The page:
When my family lived in the United States, I converted my garage to a mini fitness gym. I had weight lifting equipment, a treadmill, and even padded flooring where I could train capoeira. At the conclusion of my morning workouts, I would often listen to motivational speeches as I stretched and cleaned up the training space. Speeches by Eric Thomas, Les Brown, Tony Robbins, and Zig Ziglar were among my favorites.
There is one line from a Zig Ziglar speech that I am frequently reminded of when I contemplate skipping the important task of revisiting my goals. Zig Ziglar notes, "how could a man hit a target, he could not see?" He was talking about the importance of identifying your goals and taking the necessary steps to increase your chances of success. This quote resonated with me, because of an experience I had while working as a Postdoctoral Fellow in Teaching and Mentoring with the University of Illinois at Chicago’s Honors College.
During the summer of 2014, I had the opportunity to participate in the National Center For Faculty Development and Diversity’s (NCFDD) academic boot camp program. The program was designed to create community among academics focused on increasing productivity in their writing, research, and other professional related tasks. In addition to committing to writing for at least 30 minutes every day, we were encouraged to create monthly, weekly and daily goals.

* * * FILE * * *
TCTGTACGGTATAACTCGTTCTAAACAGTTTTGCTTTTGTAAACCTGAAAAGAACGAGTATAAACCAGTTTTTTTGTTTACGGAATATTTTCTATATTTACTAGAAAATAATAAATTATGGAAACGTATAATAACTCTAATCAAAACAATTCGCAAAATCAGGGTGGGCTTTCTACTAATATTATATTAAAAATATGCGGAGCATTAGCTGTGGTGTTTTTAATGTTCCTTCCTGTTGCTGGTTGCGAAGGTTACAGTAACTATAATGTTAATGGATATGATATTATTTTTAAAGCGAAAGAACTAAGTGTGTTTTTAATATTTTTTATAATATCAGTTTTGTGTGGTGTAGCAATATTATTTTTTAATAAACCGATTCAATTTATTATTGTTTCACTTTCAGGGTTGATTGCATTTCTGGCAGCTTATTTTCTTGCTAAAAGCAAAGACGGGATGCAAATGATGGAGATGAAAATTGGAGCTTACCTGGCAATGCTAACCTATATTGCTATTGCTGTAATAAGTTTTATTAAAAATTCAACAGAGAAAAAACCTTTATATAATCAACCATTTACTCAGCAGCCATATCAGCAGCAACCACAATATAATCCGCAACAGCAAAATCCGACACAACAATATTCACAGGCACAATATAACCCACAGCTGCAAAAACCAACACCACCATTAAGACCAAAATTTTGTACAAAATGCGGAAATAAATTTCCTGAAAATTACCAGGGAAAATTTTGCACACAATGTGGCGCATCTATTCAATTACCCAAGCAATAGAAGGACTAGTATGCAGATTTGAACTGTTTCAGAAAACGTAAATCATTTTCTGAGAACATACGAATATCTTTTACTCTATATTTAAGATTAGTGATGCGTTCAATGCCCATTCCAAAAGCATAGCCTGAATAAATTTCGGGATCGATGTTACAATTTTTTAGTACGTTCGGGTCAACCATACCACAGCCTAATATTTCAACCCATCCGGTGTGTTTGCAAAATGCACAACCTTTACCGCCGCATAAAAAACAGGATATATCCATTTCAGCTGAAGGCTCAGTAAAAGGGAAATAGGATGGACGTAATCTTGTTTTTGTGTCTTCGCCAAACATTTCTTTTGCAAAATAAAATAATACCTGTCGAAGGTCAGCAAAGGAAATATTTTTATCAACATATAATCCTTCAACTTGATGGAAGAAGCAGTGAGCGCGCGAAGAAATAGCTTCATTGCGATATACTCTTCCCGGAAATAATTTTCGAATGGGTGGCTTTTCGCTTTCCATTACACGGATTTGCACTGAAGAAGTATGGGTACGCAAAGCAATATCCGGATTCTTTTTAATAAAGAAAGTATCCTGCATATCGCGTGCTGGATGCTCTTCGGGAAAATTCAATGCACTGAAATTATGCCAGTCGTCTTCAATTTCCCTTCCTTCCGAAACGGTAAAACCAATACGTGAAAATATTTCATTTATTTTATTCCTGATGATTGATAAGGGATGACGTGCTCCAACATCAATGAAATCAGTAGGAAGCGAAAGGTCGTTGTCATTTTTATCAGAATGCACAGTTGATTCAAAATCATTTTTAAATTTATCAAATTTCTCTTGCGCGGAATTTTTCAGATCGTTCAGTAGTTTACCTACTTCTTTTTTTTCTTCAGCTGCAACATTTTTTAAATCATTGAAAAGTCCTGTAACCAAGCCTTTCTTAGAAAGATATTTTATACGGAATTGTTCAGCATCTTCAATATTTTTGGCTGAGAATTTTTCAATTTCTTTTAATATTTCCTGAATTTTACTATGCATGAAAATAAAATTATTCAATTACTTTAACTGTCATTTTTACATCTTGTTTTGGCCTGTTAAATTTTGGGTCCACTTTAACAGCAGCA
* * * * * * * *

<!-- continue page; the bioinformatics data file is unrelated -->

Before this program, I did not practice taking time at the beginning of each month, week or day to write down my goals. I reached a level of success in many areas of my life, but I was largely like the man in Ziglar’s quote hopelessly trying to hit targets that I could not see.
I set goals for my professional, business, and personal life, but I didn’t write them down. I also did not have an accountability partner or group to ensure that I followed through with my goals. As a participant in the NCFDD program with other academics from universities throughout the United States, we were divided into smaller groups. These groups were led by a master coach who held virtual and phone accountability meetings to make sure that we were making progress toward our goals. This process of goal writing, sharing, and reporting to an accountability group was a game changer!
At the conclusion of my participation in the summer program, I accomplished all of my major writing tasks. I continued the implementation of making time to write down my goals at the start of each month and dividing them into smaller achievable daily and weekly tasks. Years later and this approach remains a central part of my planning activities.
Let’s take some time today and revisit our goals. What goals do you have for your professional, business, and personal lives? Share them in the comments and allow me to help you be held accountable.